BY MAXIME VILLENEUVE
I've been posting quotes, pictures and articles on torture weekly on the Life Matters Journal Facebook page. Thanks for liking, commenting on, and sharing the links I’ve posted! It’s a challenge because torture can seem to be so open-ended: exactly what forms of torture should I be highlighting at LMJ in our quest to "build a culture of life" specifically through holding our elected representatives accountable?
Torture is a means of punishment or coercion designed to dehumanize and inflict severe pain and/or humiliation upon its victim. As such it can take on an infinite amount of forms with some being less recognizable than others. Most people wouldn't qualify one night of sleep deprivation as torture, but what if you were forcibly sleep-deprived for months on end, as Pvt. Bradley Manning was while in US military custody? Defenders would say, "Oh, come on, it’s just a lack of sleep!" Would CIA guards staging a mock execution in front of a prisoner to break him down, as occurred at Guantanamo Bay, be considered torture? "Oh, come on, he never got hurt -- just scared straight so he would talk!" And, more relevant to our international readers: what about the policies of nations that aid and abet torturous practices, such as harboring CIA black sites or allowing rendition flights over sovereign airspace? Many legislators have feared upsetting the United States by refusing CIA missions in their territory and facing economic reprisals if they had done so. But is it worth turning a blind eye to a torture program to save a free trade deal?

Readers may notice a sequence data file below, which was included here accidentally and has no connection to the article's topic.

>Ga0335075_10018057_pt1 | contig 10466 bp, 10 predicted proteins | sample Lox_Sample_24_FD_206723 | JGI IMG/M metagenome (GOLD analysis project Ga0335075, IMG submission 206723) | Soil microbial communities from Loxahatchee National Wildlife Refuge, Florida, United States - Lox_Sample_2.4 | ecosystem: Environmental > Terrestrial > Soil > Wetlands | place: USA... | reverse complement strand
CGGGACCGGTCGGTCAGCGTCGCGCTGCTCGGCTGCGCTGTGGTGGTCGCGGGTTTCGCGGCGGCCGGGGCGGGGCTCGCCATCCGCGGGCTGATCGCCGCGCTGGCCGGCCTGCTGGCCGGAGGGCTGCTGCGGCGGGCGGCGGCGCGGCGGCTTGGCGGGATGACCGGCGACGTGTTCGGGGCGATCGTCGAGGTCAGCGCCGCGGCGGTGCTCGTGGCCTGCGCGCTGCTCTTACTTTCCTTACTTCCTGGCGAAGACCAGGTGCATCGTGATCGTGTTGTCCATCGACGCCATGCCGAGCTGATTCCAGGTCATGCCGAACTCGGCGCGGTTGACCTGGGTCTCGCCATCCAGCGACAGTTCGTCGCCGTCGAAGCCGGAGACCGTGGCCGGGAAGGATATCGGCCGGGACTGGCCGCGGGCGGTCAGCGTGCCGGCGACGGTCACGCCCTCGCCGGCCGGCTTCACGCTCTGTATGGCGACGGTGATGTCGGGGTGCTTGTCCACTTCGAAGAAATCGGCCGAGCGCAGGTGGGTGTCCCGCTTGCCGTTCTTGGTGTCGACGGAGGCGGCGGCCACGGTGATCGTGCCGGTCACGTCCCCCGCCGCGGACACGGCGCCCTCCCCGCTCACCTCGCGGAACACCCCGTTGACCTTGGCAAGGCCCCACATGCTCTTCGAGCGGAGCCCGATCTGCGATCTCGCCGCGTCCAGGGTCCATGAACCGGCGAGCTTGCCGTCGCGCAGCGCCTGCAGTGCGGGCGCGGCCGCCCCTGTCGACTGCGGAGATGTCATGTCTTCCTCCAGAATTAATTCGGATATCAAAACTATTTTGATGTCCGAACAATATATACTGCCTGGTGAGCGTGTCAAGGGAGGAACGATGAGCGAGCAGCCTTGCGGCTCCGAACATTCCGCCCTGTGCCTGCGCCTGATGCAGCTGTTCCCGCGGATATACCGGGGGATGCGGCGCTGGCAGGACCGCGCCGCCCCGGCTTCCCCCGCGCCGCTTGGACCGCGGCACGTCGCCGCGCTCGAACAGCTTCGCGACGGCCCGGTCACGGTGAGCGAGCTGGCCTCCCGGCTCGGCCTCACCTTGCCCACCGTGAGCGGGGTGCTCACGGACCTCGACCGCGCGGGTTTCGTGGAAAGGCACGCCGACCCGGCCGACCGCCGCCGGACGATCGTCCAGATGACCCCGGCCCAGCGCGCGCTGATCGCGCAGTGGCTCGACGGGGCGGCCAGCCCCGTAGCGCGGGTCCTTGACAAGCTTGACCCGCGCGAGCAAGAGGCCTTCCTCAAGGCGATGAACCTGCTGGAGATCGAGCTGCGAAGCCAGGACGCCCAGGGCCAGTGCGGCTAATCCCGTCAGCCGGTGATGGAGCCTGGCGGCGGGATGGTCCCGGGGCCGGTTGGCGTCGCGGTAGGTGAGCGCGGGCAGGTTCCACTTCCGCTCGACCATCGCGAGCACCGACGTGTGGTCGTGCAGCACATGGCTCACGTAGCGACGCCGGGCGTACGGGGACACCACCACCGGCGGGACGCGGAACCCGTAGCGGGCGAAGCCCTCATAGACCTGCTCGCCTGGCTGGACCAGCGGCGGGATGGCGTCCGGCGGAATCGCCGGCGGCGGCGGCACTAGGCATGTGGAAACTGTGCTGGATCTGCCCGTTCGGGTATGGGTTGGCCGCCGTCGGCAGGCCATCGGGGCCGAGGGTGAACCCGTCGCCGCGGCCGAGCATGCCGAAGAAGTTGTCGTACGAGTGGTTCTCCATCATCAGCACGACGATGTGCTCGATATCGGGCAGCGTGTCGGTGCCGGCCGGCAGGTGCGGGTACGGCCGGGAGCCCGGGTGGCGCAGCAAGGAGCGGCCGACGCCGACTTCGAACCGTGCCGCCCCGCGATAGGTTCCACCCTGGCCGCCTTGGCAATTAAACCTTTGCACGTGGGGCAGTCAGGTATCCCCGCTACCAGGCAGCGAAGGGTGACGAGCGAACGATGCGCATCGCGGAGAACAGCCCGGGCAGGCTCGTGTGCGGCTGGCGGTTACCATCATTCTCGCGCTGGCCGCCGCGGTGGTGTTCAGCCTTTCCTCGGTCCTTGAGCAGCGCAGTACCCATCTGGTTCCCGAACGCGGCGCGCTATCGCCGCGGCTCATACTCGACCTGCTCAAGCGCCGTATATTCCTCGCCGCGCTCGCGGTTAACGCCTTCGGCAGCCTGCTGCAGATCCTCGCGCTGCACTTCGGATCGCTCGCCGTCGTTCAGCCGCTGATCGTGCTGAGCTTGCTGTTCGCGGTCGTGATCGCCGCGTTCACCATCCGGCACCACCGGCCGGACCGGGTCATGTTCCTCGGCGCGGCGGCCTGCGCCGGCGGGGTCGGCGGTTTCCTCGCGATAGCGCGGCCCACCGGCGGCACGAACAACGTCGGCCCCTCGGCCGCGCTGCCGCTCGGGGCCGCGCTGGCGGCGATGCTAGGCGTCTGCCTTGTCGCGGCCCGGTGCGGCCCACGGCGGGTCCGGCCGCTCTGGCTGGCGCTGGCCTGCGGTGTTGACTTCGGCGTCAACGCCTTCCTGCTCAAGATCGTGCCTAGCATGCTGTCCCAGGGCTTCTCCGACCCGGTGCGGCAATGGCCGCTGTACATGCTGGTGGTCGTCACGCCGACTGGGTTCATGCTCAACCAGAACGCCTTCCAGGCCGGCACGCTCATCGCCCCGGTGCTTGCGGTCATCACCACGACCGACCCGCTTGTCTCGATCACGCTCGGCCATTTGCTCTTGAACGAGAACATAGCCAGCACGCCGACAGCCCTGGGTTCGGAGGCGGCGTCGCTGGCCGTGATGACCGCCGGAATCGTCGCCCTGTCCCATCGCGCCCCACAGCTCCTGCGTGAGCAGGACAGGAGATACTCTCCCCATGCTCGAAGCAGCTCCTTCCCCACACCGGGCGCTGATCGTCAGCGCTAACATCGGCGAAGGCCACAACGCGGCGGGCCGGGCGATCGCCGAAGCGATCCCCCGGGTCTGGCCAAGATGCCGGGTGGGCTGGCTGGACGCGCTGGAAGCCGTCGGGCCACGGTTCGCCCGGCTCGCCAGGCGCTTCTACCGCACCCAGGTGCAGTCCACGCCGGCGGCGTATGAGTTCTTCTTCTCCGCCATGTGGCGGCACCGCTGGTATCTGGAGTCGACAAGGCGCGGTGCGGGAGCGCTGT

When I am looking at stories to share and highlight for you, dear reader, I am looking for instances of torture that are motivated by political ends especially in the name of "anti-terrorism" (ironic phrase when you think about it), with the hope that with more knowledge you will be able to challenge and hold your elected representatives accountable to say "no" to torture in all its forms. This is because Life Matters! We cannot deny the humanity of others no matter what crimes they are accused of, how much it may advance national security, or what information we assume they might know. We must uphold the dignity of every human being, especially when the temptation to succumb to torture is seen as politically popular. Many politicians don't respond to moral arguments, but they will respond to a lack of political support for a position. By continuing to sound the alarm on the evils of torture, and sharing with our friends and neighbors how torture backfires far more often than it "succeeds," we will triumph in ending the practice of torture in our society.